President Umaru Musa Yar’Adua, who succeeded Obasanjo in 2007, was not less fortunate, even if his tenure was short-lived. Jos North exploded yet again, with over 700 deaths recorded as Berom and Fulani communities renewed hostilities in November 2008. When Yar’Adua visited Jos after the riots, his convoy was attacked by youths, some of whom accused him of visiting only the Berom community and neglecting his own Fulani kin. In May 2009, troops invaded Gbaramatu, Delta state, and massacred hundreds to enforce “peace”. A military onslaught ordered by Yar’Adua against Boko Haram in July 2009 produced more than 1,000 dead bodies, mostly in Maiduguri and Bauchi.

Under Jonathan, who held power from 2010 to 2015, Boko Haram bombed Abuja six times, with notable attacks on the UN building, police headquarters and Nyanya. In July 2013, the terrorists killed 42 students and teachers at a secondary school in Mamudo, Yobe state. They killed 58 schoolboys in Buni Yadi, also in Yobe, in February 2014. Hundreds of Chibok schoolgirls were kidnapped two months later. Troops allegedly carried out a massacre in Baga, Borno state, in April 2013 over the killing of a soldier. Several bombings in Kano and Kaduna killed at least 400. In Zamfara, bandits killed 43 in Kizara village in June 2013 and 79 in Galadima village in April 2014.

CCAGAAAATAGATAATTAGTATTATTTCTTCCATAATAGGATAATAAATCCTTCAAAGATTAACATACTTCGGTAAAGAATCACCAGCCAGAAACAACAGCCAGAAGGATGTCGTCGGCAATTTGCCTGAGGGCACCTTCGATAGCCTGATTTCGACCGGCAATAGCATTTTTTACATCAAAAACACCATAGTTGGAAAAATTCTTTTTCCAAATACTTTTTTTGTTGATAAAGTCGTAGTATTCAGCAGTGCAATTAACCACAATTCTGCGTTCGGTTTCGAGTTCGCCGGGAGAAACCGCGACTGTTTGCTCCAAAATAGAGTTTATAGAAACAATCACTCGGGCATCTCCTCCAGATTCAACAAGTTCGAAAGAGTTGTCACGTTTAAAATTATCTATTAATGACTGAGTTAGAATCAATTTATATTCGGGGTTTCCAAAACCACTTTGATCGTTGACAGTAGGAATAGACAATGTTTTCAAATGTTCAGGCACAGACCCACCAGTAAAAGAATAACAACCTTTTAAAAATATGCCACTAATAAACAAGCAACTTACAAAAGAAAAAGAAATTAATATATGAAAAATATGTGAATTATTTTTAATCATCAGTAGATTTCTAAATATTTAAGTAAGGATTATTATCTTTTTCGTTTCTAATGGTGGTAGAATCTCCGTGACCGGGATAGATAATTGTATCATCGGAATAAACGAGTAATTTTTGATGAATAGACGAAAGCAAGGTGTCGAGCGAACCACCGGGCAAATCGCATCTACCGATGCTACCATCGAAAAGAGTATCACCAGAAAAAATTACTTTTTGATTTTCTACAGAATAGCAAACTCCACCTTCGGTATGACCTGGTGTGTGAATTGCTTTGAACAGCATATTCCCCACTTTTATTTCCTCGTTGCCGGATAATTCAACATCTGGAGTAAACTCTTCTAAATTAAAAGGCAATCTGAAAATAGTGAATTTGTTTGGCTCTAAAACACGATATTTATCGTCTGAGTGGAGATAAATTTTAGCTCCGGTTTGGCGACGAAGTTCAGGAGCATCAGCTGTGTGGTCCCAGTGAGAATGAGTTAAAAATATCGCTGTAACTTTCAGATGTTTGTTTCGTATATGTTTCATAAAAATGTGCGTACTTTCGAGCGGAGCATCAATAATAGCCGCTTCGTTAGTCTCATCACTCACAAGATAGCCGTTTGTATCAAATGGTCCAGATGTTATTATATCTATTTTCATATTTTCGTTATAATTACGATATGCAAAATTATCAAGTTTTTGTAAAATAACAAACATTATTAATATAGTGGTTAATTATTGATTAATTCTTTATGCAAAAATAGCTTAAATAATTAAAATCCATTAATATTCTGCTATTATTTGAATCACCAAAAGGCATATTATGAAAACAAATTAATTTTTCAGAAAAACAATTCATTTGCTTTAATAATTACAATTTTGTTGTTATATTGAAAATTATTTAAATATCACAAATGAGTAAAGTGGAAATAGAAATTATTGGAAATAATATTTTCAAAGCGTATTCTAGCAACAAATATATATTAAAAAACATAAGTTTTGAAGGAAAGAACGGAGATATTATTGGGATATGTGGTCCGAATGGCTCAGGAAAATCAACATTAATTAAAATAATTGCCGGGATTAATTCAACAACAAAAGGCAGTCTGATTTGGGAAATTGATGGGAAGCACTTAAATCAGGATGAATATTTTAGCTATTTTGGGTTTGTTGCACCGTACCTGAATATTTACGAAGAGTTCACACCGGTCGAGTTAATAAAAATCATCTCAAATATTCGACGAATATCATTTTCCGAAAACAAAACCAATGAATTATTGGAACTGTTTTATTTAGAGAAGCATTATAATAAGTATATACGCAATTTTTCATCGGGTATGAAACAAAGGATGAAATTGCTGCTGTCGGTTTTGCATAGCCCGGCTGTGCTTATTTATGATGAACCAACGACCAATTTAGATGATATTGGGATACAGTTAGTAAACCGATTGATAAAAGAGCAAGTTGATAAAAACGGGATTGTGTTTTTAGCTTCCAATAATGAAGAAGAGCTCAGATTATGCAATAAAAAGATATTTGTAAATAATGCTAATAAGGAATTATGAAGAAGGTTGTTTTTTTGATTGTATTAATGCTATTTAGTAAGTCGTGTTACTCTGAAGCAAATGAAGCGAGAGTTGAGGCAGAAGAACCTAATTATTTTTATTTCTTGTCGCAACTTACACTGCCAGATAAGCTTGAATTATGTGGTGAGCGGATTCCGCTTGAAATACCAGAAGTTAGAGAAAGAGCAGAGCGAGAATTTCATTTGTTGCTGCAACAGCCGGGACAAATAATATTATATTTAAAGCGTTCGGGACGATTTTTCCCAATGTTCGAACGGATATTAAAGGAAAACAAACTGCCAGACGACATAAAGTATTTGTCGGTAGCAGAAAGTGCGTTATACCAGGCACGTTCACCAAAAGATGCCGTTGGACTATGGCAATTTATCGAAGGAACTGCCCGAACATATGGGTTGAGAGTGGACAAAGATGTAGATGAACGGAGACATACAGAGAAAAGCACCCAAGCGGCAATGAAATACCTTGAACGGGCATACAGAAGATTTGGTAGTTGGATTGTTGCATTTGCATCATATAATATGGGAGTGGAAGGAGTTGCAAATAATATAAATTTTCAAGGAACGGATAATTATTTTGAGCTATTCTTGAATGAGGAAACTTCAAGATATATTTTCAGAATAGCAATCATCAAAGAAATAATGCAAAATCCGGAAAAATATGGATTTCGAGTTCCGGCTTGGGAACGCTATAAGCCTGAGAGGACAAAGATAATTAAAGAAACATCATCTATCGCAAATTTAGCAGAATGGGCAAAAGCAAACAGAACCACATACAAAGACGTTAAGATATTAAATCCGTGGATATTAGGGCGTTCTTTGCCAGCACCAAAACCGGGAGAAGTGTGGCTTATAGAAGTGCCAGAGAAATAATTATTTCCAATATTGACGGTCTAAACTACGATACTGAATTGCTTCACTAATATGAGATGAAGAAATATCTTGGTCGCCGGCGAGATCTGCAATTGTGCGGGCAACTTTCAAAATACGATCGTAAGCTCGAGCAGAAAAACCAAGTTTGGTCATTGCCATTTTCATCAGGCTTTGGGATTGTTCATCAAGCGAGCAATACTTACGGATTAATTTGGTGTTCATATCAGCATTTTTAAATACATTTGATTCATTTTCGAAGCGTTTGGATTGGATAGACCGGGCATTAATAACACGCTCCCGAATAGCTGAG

Jonathan came under sustained media attacks from APC leaders who branded him “clueless”. They weaponised the insecurity to oust him. Buhari was marketed as the ruthless retired general who once routed the Maitatsine sect and would easily crush Boko Haram. Ironically, in my article before the election, “Buhari and the Burden of Expectations” (January 25, 2015), I cautioned: “In an attempt to market Buhari, some chaps have gone overboard, designing and spreading beautiful disinformation about him… God help Buhari if, assuming he wins, he is unable to stop Boko Haram’s suicide bombers. God help him if the terrorists continue to grab more villages under his watch.”